Movie Night – Golda

Directed: Guy Nattiv

Writer: Nicholas Martin

Starring: Helen Mirren, Liev Schreiber

Trivia: The song at the end of the movie is “Who by Fire” by Leonard Cohen. It is based on a prayer said by Jews during  Yom Kippur.  Cohen travelled to Israel in October 1973 to perform a series of concerts, which inspired him to write this song, which appeared on his 1974 album, “New Skin for the Old Ceremony.”

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You know how some movies get hyped as “THE BEST,” but when you revisit them, the excitement doesn’t hold up? Conversely, certain films gain significance and meaning as the years roll by.

Golda,” released this summer, initially didn’t pique my interest, despite being a Helen Mirren fan. Golda Meir, as the only female prime minister in Israel, didn’t strike me as a feminist icon. She seemed more like a “male” figure, a sentiment echoed by Ben Gurion’s infamous comment about her having the “balls” to tell him the truth.

This scepticism intensified with the film’s release and reviews.

Enter… October 07. 

That day felt like history repeating itself, stronger and scarier. Suddenly, the movie became relevant, forcing a reconsideration of Golda’s leadership during the Yom Kippur War. Perhaps the woman blamed for the war’s failure was more adept at crisis management than the men around her, certainly more than the current so-called “leadership”.

This year was filled with many biopics. The most famous is, of course, “Oppenheimer” by Christopher Nolen, but we also saw “Napoleon” by Ridley Scott and “Maestro” by Bradley Cooper.   Like any other biopic, the major question for any screenwriter and director is whether to focus on one singular event in that person’s life or to give a whole “from cradle to death” story.

Golda“, featuring Helen Mirren, focuses on the intense 19 days of the Yom Kippur War. Despite some flaws, the film weaves a compelling narrative that keeps you engaged. Mirren’s sensational performance elevates the movie, even in moments that edge towards repetition.

The film creates tension and captures war’s horrors without relying on flashy battle sequences. Scenes from a helicopter overlooking the battlefield or the chilling radio chatter provide subtle yet powerful moments. The action unfolds in war rooms, reminiscent of Princess Leia’s strategic planning, where characters react to unsettling radio chatter, delivering a poignant and emotional experience.

Golda’s personal touch, particularly her concern for casualties, stands out. The film wisely avoids drowning in military details, focusing on the emotional toll of war. Mirren’s portrayal of Golda, with impeccable makeup and a captivating accent, captures the duality of a woman grappling with anxiety yet projecting confidence and humour.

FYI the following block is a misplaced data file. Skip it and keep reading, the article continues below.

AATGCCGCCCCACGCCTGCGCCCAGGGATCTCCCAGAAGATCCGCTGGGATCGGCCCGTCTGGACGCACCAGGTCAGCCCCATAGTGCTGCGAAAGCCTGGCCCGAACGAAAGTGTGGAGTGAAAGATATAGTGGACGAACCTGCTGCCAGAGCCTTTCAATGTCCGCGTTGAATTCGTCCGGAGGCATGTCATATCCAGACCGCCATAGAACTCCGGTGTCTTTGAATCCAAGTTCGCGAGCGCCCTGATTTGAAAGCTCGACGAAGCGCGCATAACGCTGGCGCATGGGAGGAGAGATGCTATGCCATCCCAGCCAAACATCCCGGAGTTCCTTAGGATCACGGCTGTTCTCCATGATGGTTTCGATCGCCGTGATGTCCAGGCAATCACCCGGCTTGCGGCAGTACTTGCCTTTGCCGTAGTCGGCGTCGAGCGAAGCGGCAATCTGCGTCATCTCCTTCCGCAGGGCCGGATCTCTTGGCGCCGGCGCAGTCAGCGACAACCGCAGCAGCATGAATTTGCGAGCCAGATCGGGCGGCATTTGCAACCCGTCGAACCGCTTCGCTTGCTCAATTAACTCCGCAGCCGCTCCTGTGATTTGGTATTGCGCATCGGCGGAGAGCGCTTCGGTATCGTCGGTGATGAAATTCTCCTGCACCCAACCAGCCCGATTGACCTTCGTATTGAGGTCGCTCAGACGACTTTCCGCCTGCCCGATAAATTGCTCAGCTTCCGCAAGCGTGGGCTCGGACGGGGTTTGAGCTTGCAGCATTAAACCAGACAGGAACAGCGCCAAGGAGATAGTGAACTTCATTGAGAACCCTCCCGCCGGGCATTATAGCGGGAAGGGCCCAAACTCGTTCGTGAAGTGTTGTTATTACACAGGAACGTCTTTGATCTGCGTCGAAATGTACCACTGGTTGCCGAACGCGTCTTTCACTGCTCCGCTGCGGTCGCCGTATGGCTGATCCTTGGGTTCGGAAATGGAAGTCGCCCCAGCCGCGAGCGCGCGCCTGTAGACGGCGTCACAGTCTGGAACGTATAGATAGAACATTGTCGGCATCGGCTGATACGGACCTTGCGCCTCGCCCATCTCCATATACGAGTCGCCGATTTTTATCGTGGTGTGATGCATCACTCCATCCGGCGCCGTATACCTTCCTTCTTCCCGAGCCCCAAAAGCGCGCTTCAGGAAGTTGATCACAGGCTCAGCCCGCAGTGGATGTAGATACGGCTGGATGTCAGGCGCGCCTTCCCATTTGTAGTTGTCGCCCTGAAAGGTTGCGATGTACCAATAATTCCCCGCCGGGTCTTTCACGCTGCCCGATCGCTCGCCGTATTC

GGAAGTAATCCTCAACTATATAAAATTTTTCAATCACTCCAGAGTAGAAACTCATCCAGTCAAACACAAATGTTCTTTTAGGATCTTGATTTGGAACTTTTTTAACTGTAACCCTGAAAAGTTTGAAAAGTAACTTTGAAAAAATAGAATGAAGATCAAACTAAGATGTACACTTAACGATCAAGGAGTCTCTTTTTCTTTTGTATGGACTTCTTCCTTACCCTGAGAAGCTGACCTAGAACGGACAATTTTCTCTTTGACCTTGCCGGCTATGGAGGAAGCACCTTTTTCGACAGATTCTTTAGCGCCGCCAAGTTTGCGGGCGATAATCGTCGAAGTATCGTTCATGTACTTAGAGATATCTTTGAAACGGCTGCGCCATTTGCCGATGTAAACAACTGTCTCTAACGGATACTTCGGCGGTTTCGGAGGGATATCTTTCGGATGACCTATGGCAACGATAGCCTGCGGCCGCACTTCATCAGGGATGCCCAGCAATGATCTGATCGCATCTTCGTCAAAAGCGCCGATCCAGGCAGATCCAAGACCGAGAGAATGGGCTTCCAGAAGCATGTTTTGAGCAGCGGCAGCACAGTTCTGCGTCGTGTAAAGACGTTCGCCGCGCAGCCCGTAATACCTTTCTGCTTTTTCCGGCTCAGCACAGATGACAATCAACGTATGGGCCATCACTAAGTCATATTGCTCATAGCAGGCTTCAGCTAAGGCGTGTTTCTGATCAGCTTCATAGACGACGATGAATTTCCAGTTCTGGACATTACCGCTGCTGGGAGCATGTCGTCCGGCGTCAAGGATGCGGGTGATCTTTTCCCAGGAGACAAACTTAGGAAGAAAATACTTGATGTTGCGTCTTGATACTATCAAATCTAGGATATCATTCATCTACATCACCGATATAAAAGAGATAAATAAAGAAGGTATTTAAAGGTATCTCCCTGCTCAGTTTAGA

Her leadership style, although controversial, makes you yearn for such strength and trustworthiness in today’s political arena where there are no “Leaders” only politicians.

While the film could have explored more facets of Golda’s life, it sparked curiosity about its subject. Mirren’s charismatic portrayal makes you want to delve deeper into this controversial figure. A historical movie encouraging the audience to learn more is undoubtedly a success.

For those expecting grand battle sequences, “Golda” may not fit the bill. It’s more of a dialogue-heavy drama, focusing on behind-the-scenes political manoeuvres. However, this decision adds a unique dimension to the storytelling, enhancing the overall viewing experience.

Beyond Mirren’s outstanding performance, the cinematography surprises with excellence despite budget constraints. The following shots and handheld camerawork contribute to the film’s visual appeal.

In summary, if you’re interested in historical biopics and like dialogue-heavy dramas, this is definitely the movie for you to watch on Movie Night. 

Verdict – 3.5/5 Stars


Would love to get your impressions and thoughts about the movie in the comment box below.
Let’s start a conversation.

 

2 thoughts on “Movie Night – Golda”

  1. Sure, would love to see some battle sequences to reflect the moments and give weight to the movie
    I liked the leadership of Golda Meir,I also have Single Child,A girl,I named after The Late Grand Mom GOLDA.
    She’s Golda Jackson Jerry.
    I will also watch the movie.Thanks.

    1. Thanks for your great contribution Jerry.

      I think the decision NOT to add battle sequences was wise as it allowed focusing on the character and not the event itself. I believe the fact that they have chosen to portray the battle through listening to the reports from the front made it even more dramatic.

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